Charles Bradley: Soul, man. Live review of Charles Bradley’s show at Cats Cradle, Carboro N.C 4/ 9/ 12
Photos by Grant Britt
Carrboro N.C. 4/ 09/ 12
By Grant Britt
The crowd may have come out to see the Budos band at the Cats Cradle Monday night, but when opening act Charles Bradley took the stage, he took the audience as well. The young crowd seemed mesmerized by Bradley, pressing close to the stage, mouths open and fists pumping as Bradley trotted out a big bag of James Brown shtick as well as some funky, sweaty soul of his own.
Bradley doesn’t mess around. Just a few bars into his opener, “Heartaches and Pain,” he’s doing knee drops at the mike just like James Brown used to do during his live soul sessions. Although most here look too young to have ever seen Brown live, this crowd eats it up, reacting like it’s their first taste of in-your-face soul by an old school showman who can scream like a scalded panther. Some seem confused as to what to do, caught up in the emotion of the moment and the material, wanting to do something but unsure how to move to this music. Some settle for pumping a fist out of rhythm, while some just writhe in place, transfixed by the soul backsplash washing over them. Bradley works it hard, scraping that JB scream out of some deep recess and letting it go like a whip crack to your ear drums, instant deafness if you’re standing within twenty feet of the speakers.
He’s backed by a young white band, many of whom look like they just started shaving last week. But they must have poured over the Stax Records archives, studied the horn charts for Otis Redding / Sam and Dave Sessions, ‘cause they’ve got the sound down.
Bradley looks consumed by the music, pouring out soul and sweat by the bucketful. Its gut-shot soul, the pain showing in his voice and on his face as he relates the troubles a man can stumble into just trying to get along with his fellow man or his woman.
After running through a handful of his tunes from his latest release on the Daptone label, No Time For Dreamin, including “Why Is It So Hard,” a grittier take on James Brown’s “Living In America,” Bradley launches a great version of “Slip Away, the song Clarence Carter was known for and should be remembered for before he did the porn classic “Strokin’ making him wealthy but smeared with a sleazy vibe that never washed off. Bradley plays it straight- no JB screams, just sweaty, gravely soul groans from the groin.
He finishes with a Otis Redding syllable stretching “got ta- got ta” outburst, then leaves the stage after a mere twenty minutes. The crowd seems stunned, looking around nervously as the band keeps playing, segueing into some ‘70s Philly soul. But Bradley isn’t through, popping back out after a re-introduction, obviously refreshed, perhaps after gargling something backstage to soothe a throat that must be ravaged by all that gravel-clotted screaming.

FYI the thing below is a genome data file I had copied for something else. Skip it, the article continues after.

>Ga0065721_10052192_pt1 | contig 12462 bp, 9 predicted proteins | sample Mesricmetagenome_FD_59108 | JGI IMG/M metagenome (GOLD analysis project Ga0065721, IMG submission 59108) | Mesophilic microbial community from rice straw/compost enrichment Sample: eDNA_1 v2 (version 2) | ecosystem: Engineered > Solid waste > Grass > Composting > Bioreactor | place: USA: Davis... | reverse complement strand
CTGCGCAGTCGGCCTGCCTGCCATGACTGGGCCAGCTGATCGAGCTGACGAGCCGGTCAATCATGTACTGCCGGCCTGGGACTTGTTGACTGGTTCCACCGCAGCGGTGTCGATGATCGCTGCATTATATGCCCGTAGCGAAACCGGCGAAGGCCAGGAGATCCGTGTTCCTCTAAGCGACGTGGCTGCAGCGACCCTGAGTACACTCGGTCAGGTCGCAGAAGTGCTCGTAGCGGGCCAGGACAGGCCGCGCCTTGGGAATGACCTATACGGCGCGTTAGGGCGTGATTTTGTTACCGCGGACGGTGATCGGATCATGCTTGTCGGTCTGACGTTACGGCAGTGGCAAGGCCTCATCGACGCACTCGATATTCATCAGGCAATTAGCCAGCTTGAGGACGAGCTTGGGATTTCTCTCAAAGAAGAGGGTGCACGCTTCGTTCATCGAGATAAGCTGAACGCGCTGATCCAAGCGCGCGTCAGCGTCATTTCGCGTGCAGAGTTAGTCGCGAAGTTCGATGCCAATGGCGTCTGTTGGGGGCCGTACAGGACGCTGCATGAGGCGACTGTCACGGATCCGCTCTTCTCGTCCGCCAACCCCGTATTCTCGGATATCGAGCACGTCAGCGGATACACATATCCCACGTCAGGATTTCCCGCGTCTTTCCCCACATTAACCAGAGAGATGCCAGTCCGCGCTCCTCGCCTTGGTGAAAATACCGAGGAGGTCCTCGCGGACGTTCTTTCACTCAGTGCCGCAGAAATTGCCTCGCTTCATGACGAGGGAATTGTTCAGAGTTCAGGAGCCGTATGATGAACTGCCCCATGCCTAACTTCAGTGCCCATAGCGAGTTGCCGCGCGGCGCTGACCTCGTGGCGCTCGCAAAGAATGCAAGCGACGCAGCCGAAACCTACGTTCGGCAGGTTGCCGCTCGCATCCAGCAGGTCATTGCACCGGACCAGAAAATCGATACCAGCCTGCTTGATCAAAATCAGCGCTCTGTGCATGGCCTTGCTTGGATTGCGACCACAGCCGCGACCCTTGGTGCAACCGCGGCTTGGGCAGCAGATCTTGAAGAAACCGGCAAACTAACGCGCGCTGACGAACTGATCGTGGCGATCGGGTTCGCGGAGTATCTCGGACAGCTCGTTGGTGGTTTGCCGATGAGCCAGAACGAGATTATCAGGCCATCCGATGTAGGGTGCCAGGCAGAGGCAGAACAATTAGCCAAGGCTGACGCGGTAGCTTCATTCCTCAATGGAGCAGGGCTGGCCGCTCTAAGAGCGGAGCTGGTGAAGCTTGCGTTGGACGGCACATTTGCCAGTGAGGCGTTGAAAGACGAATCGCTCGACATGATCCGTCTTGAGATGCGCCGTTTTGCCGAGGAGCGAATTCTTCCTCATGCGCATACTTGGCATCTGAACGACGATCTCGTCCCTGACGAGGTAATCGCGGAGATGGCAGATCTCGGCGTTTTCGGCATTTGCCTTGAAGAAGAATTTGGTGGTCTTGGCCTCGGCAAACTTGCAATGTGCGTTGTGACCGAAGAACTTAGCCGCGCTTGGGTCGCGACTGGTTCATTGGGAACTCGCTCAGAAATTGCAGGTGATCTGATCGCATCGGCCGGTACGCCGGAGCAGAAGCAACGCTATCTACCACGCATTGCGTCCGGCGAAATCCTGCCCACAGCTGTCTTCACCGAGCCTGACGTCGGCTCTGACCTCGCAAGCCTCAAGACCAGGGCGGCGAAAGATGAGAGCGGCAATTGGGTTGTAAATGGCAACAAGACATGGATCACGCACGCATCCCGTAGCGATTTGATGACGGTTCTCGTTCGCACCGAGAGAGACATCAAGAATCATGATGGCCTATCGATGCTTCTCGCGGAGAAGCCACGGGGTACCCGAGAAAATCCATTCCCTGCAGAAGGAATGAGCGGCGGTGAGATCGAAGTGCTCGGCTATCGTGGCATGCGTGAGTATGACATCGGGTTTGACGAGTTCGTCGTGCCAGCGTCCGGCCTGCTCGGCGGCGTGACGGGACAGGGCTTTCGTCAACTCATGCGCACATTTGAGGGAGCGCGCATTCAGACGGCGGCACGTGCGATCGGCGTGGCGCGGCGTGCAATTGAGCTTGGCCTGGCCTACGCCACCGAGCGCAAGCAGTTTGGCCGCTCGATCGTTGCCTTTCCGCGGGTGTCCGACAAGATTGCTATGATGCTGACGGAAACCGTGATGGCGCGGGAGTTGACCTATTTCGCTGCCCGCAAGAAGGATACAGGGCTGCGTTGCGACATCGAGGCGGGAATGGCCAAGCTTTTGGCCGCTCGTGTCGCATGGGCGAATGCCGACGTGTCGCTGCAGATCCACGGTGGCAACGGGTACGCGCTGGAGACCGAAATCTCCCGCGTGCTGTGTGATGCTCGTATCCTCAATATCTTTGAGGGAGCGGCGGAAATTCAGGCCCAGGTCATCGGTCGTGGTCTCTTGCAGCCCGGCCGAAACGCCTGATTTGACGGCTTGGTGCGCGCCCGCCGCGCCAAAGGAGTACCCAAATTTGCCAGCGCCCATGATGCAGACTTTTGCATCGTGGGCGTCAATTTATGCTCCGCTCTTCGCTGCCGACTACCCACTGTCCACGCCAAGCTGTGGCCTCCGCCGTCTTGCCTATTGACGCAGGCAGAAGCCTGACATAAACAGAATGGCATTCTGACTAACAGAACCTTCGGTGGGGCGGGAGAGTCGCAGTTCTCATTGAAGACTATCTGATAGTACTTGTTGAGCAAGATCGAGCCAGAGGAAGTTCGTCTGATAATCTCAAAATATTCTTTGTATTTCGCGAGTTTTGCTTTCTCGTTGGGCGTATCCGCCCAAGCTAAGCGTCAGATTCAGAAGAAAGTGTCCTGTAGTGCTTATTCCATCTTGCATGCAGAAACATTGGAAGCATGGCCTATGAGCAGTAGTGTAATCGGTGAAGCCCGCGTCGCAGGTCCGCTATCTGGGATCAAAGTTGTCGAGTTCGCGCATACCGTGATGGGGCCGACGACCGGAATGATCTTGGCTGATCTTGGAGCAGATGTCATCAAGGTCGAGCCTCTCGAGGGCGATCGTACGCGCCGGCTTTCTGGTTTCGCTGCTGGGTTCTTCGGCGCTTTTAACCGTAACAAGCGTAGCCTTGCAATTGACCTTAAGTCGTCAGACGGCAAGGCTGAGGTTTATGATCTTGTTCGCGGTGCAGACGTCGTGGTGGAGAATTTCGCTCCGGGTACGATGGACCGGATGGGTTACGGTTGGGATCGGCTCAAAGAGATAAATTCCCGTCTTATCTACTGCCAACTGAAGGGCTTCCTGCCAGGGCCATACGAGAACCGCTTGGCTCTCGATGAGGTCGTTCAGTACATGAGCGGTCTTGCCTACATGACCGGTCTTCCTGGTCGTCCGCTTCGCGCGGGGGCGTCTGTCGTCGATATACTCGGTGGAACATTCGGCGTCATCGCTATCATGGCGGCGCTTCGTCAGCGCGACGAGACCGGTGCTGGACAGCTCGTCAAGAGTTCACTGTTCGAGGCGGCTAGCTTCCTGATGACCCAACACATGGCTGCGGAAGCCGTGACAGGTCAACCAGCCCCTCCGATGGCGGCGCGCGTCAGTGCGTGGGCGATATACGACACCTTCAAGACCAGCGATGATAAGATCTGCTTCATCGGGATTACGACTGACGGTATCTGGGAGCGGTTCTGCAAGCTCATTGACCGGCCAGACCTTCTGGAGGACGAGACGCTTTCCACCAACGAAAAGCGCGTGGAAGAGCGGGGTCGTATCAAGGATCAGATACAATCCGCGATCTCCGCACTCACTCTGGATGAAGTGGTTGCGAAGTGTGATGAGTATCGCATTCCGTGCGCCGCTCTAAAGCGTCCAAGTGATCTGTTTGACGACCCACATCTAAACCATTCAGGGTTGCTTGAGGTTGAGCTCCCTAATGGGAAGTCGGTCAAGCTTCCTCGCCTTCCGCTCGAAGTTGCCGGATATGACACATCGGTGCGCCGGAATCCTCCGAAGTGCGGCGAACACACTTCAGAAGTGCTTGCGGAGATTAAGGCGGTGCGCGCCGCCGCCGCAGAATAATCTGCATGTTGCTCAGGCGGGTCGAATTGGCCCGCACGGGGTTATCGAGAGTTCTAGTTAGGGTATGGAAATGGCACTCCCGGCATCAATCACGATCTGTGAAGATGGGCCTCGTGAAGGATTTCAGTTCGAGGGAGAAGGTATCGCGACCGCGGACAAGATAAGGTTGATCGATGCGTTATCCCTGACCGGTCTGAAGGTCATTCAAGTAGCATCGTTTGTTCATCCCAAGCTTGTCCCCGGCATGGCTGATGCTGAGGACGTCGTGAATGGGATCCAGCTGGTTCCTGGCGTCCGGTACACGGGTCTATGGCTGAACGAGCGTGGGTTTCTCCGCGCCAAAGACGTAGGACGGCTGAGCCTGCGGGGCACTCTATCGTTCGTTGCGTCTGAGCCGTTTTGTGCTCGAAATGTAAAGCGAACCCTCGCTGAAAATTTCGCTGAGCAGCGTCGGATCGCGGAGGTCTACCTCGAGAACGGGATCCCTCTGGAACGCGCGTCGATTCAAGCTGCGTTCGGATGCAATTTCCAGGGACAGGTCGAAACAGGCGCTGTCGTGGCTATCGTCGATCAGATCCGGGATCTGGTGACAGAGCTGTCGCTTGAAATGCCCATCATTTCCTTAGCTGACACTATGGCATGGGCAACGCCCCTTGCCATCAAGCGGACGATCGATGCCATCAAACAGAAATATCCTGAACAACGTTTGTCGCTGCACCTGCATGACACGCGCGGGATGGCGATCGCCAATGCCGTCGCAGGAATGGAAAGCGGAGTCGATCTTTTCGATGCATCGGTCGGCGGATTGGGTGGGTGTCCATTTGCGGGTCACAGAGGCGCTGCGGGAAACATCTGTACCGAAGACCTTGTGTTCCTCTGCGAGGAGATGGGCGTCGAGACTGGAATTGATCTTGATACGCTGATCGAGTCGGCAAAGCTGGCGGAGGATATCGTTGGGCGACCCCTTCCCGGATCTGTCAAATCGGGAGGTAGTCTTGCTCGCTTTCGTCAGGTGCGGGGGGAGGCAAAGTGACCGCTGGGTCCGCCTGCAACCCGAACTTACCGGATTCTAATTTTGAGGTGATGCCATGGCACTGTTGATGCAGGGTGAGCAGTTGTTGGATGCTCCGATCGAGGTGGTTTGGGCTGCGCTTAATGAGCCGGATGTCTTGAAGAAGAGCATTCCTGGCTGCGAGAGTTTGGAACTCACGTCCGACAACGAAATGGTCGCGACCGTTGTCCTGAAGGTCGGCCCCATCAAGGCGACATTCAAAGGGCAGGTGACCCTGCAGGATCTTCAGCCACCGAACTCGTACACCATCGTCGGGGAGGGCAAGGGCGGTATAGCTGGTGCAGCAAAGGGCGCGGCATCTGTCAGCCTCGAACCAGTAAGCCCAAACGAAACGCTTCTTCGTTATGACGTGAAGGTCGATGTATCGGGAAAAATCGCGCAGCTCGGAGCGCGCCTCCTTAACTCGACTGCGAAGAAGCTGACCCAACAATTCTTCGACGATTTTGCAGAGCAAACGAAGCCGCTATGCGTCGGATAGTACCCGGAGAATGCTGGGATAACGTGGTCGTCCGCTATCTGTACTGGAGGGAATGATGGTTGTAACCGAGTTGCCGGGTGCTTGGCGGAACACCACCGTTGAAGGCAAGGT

The 64-year-old Bradley, who looks like Sam Moore of Sam and Dave and sounds like a blend of Wilson Pickett and Brown, tears into a version of “Heart of Gold that’d make Neil Young commit suicide. Bradley’s version is a soul man’s quest for true love, an impassioned gravelly plea for a heart savior before he gets too old.
Bradley accompanies his soulful screams with an odd assortment of moves that look like they were put together from watching Soul Train. He’ll do a second or two of a JB shuffle before launching into a jerky Robot, then just stand flat-footed center stage thrusting his pelvis like a leg-humpin’ dog. He has said he closes his eyes when he sings because he doesn’t want anyone to see the hurt he’s feeling inside, so maybe what we’re seeing is just his demons trying to escape. Whatever the cause, coupled with his heartbroken, gut wrenching vocals, it makes for a show you won’t soon forget.
After a long version of “Lovin’ You Baby” that has Bradley down on his knees screaming his lungs out, he closes his set with “Golden Rule,” sounding like the jumpsuit clad JB of the ‘80s. “I love you too,” he shouts out to some impassioned female fans who are tearily screaming his name like teenie boppers after a pop idol. Then he hops off stage into the crowd, and it’s over. The band stops playing and the lights come up, and Bradley is still in the middle of the audience passing out sweaty hugs to everyone around him as he slowly works his way back to the dressing room, a big smile creasing his face. Soul is back, and with Charles Bradley at the helm, it’s gonna be as big and bad as ever.